Let the PDF of Weibull $(\alpha, 1)$ be

$$ f_X (x) = \alpha x^{\alpha-1} \exp\left( - x^{\alpha}\right) $$

I know from probability integral transfrom that

$$ X_{(1)}^{\alpha} \overset{d}{=} Z_{(1)} \\ \cdots \\ X_{(n)}^{\alpha} \overset{d}{=} Z_{(n)} $$

where $X_{(n)}$ denotes $n^{th}$ order statistic from Weibull samples, and $Z_{(n)}$ denotes $n^{th}$ order statistic from samples of $\operatorname{Exp}(1)$.

Can anybody derive the PDF of $X_{(n)}/X_{(1)}$, without using the change-of-variables technique, with which I keep failing?

  • $\begingroup$ Your formula for $f(x)$ is incorrect; the last term should be $\exp\{-x^{\alpha}\}$. Would that fix the problems with your derivation for you? $\endgroup$ – jbowman Jul 18 '18 at 0:53
  • $\begingroup$ @jbowman oh thanks, I simply mistyped the PDF. Still failing to solve it. $\endgroup$ – moreblue Jul 18 '18 at 1:05
  • $\begingroup$ Maybe this post would be of help: stats.stackexchange.com/q/306294/119261. $\endgroup$ – StubbornAtom Jul 18 '18 at 6:09
  • $\begingroup$ Using change of variables, I am faced with the integral $\int_0^\infty s^{2\alpha-1}(e^{-s^\alpha}-e^{-r^\alpha s^\alpha})^{n-2}e^{-s^\alpha(1+r^\alpha)}\,ds$ where $r>1, \alpha>0$ to get the marginal pdf of $R=X_{(n)}/X_{(1)}$. Plugging the integral directly into Mathematica (additionally setting $n\ge 2$) gives a rather ugly answer in terms of non-elementary functions. $\endgroup$ – StubbornAtom Jul 18 '18 at 14:56

I am proceeding with the change of variables technique because it is straightforward. The only catch is the integral to find the required distribution as a marginal density, but that can be taken care of. If this is what you tried to do on your first attempt, I think you can finish the derivation now if you stick with it.

Restating known facts:

The population density is

$$f(x)=\alpha x^{\alpha-1}e^{-x^{\alpha}}\mathbf1_{x>0}\,,\quad\alpha>0$$

Corresponding distribution function is $$F(x)=1-e^{-x^{\alpha}}\mathbf1_{x>0}$$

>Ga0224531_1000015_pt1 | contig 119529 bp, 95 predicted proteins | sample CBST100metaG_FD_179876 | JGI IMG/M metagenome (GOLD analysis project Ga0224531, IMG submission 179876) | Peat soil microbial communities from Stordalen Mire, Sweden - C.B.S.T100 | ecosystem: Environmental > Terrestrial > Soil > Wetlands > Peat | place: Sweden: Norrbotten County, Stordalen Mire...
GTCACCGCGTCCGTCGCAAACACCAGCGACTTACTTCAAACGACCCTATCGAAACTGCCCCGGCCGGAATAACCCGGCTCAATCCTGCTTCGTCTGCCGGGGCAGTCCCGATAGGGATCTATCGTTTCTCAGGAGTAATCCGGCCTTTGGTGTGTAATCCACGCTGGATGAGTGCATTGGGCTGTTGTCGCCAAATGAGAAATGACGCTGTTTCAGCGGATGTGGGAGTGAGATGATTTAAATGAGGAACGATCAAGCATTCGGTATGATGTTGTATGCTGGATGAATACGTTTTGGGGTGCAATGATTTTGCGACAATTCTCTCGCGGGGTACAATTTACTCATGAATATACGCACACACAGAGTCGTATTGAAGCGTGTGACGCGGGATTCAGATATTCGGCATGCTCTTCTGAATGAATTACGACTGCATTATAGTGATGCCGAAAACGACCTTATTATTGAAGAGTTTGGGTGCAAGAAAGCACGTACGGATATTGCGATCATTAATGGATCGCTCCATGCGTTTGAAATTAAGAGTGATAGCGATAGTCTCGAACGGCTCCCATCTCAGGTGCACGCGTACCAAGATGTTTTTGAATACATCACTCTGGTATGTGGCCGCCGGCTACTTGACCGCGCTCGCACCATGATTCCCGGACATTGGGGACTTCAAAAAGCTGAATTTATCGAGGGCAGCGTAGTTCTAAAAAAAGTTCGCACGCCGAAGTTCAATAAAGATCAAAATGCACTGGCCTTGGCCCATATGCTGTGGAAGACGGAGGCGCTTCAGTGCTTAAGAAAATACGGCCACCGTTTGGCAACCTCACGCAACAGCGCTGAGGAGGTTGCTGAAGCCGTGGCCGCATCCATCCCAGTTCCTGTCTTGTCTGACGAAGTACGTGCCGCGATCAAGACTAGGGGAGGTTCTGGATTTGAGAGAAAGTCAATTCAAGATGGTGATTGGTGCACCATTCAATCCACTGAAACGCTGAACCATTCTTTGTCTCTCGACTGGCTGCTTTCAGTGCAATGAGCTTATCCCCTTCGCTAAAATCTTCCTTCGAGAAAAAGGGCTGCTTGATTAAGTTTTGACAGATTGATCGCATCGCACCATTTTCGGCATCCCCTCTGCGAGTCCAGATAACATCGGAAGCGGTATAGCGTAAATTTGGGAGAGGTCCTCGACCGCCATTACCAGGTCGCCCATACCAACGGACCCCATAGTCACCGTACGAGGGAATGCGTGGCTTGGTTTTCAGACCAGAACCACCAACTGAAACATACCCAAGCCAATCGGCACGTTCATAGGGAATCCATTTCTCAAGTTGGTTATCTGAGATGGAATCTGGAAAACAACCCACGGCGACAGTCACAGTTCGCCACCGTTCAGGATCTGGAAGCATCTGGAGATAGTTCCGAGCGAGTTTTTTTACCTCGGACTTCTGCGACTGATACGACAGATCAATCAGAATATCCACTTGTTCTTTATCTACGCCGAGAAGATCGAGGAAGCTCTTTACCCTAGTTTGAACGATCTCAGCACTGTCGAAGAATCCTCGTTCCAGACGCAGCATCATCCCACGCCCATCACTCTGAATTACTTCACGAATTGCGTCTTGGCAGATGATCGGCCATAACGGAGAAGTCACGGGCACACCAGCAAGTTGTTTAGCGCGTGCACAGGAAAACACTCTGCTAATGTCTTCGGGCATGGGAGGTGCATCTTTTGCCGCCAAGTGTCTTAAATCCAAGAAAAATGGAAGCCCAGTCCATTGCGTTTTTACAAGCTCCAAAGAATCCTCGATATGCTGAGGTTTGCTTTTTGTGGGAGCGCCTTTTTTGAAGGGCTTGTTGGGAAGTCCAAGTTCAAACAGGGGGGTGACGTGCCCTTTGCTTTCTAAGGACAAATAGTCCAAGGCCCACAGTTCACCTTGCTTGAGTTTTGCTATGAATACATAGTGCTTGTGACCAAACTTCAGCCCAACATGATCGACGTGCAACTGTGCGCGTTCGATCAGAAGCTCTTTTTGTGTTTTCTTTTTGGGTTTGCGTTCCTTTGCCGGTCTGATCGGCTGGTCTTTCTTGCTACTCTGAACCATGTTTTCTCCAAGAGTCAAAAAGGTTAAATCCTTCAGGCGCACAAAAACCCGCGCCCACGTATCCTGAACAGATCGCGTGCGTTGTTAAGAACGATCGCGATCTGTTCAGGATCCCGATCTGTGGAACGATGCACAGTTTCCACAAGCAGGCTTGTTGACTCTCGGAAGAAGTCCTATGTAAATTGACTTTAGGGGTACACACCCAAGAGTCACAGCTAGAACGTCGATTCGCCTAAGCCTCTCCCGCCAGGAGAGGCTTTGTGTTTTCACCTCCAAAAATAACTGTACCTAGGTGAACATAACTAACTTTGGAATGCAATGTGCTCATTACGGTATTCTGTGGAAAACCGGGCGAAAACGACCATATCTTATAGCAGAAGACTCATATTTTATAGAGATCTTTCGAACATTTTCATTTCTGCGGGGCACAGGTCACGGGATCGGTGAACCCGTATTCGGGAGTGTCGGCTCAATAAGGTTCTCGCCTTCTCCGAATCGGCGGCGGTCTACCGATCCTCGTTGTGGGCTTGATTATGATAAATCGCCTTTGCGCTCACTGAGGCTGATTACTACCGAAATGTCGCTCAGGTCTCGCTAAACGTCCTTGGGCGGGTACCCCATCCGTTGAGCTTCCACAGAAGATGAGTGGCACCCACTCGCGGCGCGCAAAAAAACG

Joint pdf of $(X_{(1)},X_{(n)})=(U,V)$ is


Changing variables $(U,V)\to(R,S)$ such that $R=V/U$ and $S=U$.

So joint density of $(R,S)$ is

$$f_{R,S}(r,s)=n(n-1)\alpha^2r^{\alpha-1}s^{2\alpha-1}\left(e^{-s^\alpha}-e^{-r^\alpha s^\alpha}\right)^{n-2}e^{-s^{\alpha}(1+r^{\alpha})}\mathbf1_{r>1,s>0}$$

At this point, I took some help from our maths site to simplify the ensuing integral in terms of elementary functions. Now that I see it, the simplification is obvious.

For $r>1$, marginal density of $R$ is

\begin{align} f_{R}(r)&=n(n-1)\alpha^2r^{\alpha-1}\int_0^\infty s^{2\alpha-1}\left(e^{-s^\alpha}-e^{-r^\alpha s^\alpha}\right)^{n-2}e^{-s^{\alpha}(1+r^{\alpha})}\,ds \\&=n(n-1)\alpha r^{\alpha-1}\int_0^\infty y\left(e^{-y}-e^{-r^\alpha y}\right)^{n-2}e^{-(1+r^\alpha)y}\,dy\qquad[\,s\mapsto s^\alpha=y\,] \\&=n(n-1)\alpha r^{\alpha-1}\sum_{j=0}^{n-2}\binom{n-2}{j}(-1)^j\int_0^\infty ye^{-(r^\alpha (1+j)+n-j-1)y}\,dy \end{align}

That last step was just expanding the integrand using the binomial theorem.

Simplifying further we have the required density:

$$f_R(r)=n(n-1)\alpha r^{\alpha-1}\sum_{j=0}^{n-2}\binom{n-2}{j}\frac{(-1)^j}{\left(n+(r^\alpha -1)(1+j)\right)^2}\mathbf1_{r>1}$$

I think this is about the best we can do without going into special functions. This is also pretty much the same as done in this answer to a similar question.

Maybe someone could give a verification of the above pdf.


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